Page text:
Tuesday, June 15, 2010

Counting the Cost

Last week the greatest basketball coach in modern history, John Wooden, died at the age of 99. Wooden led UCLA to 620 victories in 27 seasons, and 10 national titles. Wooden knew the cost of building a championship team. He understood the cost of winning. He was loved by his University and became an icon of sports history. The importance of counting the cost before taking on some great endeavor is well known, which is why Jesus -- for all his popularity -- was very sober in the way he warned the large crowds that began to follow him. Take the story of The Builder & the King which Jesus begins by saying these shocking words:

"Whoever comes to me and does not hate father and mother, wife and children, brothers and sisters, yes, and even life itself, cannot be my disciple. Whoever does not carry the cross and follow me cannot be my disciple" (Luke 14: 26-27). Now that doesn't sound like any formula for church growth that I've heard of! Is Jesus trying to discourage the crowds from following him? NO. But he does want them to understand what being a disciple really means. That's because Jesus knows that it’s possible to travel with him without being his disciple. So what keeps us from being true disciples of Jesus? According to Jesus, We cannot truly follow him until we decide that life with him in his kingdom is more valuable than anything else. In his story of The Builder & the King, Jesus recommends a process for making that decision:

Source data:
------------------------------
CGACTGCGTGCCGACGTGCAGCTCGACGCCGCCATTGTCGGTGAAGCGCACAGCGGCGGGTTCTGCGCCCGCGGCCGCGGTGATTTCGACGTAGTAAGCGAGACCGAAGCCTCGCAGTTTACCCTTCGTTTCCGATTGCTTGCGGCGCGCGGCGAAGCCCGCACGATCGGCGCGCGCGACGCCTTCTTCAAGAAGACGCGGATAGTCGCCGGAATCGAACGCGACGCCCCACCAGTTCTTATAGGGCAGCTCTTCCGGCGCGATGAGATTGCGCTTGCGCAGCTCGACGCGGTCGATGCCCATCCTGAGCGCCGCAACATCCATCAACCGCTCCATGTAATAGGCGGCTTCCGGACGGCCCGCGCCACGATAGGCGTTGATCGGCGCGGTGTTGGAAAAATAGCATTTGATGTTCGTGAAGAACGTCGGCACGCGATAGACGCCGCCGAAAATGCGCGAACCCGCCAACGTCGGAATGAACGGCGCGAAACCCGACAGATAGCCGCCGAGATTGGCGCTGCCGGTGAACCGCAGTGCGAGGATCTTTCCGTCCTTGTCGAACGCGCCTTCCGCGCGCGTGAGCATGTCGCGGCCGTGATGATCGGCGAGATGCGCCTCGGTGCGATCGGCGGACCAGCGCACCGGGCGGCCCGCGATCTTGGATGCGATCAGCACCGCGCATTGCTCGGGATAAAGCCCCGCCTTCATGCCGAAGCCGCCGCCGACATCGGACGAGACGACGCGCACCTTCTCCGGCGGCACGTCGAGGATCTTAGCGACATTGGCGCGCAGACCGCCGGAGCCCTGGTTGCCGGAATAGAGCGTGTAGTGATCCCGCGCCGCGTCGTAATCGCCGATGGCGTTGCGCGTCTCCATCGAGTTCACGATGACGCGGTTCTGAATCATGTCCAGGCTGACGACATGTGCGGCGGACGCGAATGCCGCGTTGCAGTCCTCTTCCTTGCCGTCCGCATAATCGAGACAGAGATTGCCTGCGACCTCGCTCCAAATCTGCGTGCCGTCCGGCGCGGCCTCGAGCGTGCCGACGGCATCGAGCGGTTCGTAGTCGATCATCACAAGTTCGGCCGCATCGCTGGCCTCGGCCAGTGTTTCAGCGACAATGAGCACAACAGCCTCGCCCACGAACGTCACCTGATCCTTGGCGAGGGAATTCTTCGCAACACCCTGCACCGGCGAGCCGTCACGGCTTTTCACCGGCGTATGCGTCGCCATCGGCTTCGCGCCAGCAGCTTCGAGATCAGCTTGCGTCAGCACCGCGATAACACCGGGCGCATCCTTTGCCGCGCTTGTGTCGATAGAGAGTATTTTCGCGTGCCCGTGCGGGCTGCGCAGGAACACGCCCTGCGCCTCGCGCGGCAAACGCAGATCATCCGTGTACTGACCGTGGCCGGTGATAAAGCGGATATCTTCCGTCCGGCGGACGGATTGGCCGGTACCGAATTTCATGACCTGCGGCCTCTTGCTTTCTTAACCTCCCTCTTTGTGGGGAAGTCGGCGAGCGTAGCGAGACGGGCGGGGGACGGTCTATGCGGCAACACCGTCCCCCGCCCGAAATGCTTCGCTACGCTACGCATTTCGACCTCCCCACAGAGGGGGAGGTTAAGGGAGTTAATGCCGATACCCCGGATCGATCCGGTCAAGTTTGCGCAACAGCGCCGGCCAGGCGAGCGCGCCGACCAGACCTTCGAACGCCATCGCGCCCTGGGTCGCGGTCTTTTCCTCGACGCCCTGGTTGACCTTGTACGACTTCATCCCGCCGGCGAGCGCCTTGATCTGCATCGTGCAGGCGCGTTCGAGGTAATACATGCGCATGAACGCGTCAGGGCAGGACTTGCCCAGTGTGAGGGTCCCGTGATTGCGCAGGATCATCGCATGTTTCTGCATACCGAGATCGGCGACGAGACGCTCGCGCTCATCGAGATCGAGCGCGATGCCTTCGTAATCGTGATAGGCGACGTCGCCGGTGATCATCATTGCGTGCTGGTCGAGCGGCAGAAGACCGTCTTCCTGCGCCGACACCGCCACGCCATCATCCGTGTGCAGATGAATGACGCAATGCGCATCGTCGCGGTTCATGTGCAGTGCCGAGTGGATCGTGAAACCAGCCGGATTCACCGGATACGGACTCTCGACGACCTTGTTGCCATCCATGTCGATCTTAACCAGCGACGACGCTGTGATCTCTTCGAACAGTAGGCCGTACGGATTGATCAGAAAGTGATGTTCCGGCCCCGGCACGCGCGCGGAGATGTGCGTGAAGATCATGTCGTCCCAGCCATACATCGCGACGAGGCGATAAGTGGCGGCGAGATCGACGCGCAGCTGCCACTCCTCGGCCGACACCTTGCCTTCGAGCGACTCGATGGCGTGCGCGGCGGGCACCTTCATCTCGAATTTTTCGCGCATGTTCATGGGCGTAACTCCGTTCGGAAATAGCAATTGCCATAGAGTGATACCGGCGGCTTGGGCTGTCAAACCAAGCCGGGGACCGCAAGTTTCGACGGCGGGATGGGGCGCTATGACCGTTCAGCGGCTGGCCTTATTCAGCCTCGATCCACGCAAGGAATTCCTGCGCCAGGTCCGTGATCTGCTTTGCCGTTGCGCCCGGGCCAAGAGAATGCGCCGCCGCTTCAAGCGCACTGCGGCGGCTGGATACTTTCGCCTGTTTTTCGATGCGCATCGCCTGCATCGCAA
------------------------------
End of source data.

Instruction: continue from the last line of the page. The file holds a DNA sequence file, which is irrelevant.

Take the first step, and sit down (25, 28, 31). “For which of you, intending to build a tower, does not first sit down….Or what king, going out to wage war against another king, will not sit down first….” Jesus wants those who are travelling with him to stop everything sit down, and take some time to consider what it is that they are doing.

When Jesus “sat down” he was often preparing to do something very important. Before he preached the Sermon on the Mount, he sat down (Matt. 5:1). Before he healed the sick, the lame, and the crippled in Matt. 15: 28-30, he sat down. When he was about to feed the five thousand he had them sit down on the grass (Luke 9:15); and when he shared the bread and the cup with his disciples before his arrest…he sat down at the table with them. Large crowds were traveling with Jesus, we’re told, but he wanted them to stop, sit down, and consider what they were doing (25).